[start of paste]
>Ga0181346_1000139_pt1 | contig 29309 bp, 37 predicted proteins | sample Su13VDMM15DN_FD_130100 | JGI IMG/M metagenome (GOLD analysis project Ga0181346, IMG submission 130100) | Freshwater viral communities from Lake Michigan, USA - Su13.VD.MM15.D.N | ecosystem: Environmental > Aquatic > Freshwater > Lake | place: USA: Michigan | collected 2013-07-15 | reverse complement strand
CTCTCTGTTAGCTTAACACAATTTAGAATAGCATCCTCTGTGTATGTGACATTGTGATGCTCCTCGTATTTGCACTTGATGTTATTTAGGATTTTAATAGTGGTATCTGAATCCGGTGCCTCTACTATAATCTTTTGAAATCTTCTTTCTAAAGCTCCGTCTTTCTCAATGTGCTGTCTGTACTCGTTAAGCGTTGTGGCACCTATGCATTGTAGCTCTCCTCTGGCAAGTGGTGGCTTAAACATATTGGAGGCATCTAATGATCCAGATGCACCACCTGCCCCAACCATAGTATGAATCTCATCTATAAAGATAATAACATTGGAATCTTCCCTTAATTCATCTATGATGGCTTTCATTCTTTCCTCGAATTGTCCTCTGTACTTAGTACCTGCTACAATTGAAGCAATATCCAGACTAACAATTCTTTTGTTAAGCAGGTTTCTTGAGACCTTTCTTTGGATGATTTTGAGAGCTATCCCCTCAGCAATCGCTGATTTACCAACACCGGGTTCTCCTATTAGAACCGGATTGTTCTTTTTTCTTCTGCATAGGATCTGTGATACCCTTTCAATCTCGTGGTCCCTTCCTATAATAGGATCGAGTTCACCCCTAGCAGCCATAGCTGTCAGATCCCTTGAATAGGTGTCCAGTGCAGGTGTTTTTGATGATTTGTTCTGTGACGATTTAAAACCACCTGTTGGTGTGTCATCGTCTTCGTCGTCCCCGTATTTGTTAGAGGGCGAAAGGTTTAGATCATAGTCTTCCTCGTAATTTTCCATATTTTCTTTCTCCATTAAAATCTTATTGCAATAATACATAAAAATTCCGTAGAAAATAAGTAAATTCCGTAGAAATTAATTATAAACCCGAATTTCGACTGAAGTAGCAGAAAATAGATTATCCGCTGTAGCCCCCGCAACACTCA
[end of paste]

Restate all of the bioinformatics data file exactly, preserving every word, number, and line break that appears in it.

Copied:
>Ga0181346_1000139_pt1 | contig 29309 bp, 37 predicted proteins | sample Su13VDMM15DN_FD_130100 | JGI IMG/M metagenome (GOLD analysis project Ga0181346, IMG submission 130100) | Freshwater viral communities from Lake Michigan, USA - Su13.VD.MM15.D.N | ecosystem: Environmental > Aquatic > Freshwater > Lake | place: USA: Michigan | collected 2013-07-15 | reverse complement strand
CTCTCTGTTAGCTTAACACAATTTAGAATAGCATCCTCTGTGTATGTGACATTGTGATGCTCCTCGTATTTGCACTTGATGTTATTTAGGATTTTAATAGTGGTATCTGAATCCGGTGCCTCTACTATAATCTTTTGAAATCTTCTTTCTAAAGCTCCGTCTTTCTCAATGTGCTGTCTGTACTCGTTAAGCGTTGTGGCACCTATGCATTGTAGCTCTCCTCTGGCAAGTGGTGGCTTAAACATATTGGAGGCATCTAATGATCCAGATGCACCACCTGCCCCAACCATAGTATGAATCTCATCTATAAAGATAATAACATTGGAATCTTCCCTTAATTCATCTATGATGGCTTTCATTCTTTCCTCGAATTGTCCTCTGTACTTAGTACCTGCTACAATTGAAGCAATATCCAGACTAACAATTCTTTTGTTAAGCAGGTTTCTTGAGACCTTTCTTTGGATGATTTTGAGAGCTATCCCCTCAGCAATCGCTGATTTACCAACACCGGGTTCTCCTATTAGAACCGGATTGTTCTTTTTTCTTCTGCATAGGATCTGTGATACCCTTTCAATCTCGTGGTCCCTTCCTATAATAGGATCGAGTTCACCCCTAGCAGCCATAGCTGTCAGATCCCTTGAATAGGTGTCCAGTGCAGGTGTTTTTGATGATTTGTTCTGTGACGATTTAAAACCACCTGTTGGTGTGTCATCGTCTTCGTCGTCCCCGTATTTGTTAGAGGGCGAAAGGTTTAGATCATAGTCTTCCTCGTAATTTTCCATATTTTCTTTCTCCATTAAAATCTTATTGCAATAATACATAAAAATTCCGTAGAAAATAAGTAAATTCCGTAGAAATTAATTATAAACCCGAATTTCGACTGAAGTAGCAGAAAATAGATTATCCGCTGTAGCCCCCGCAACACTCA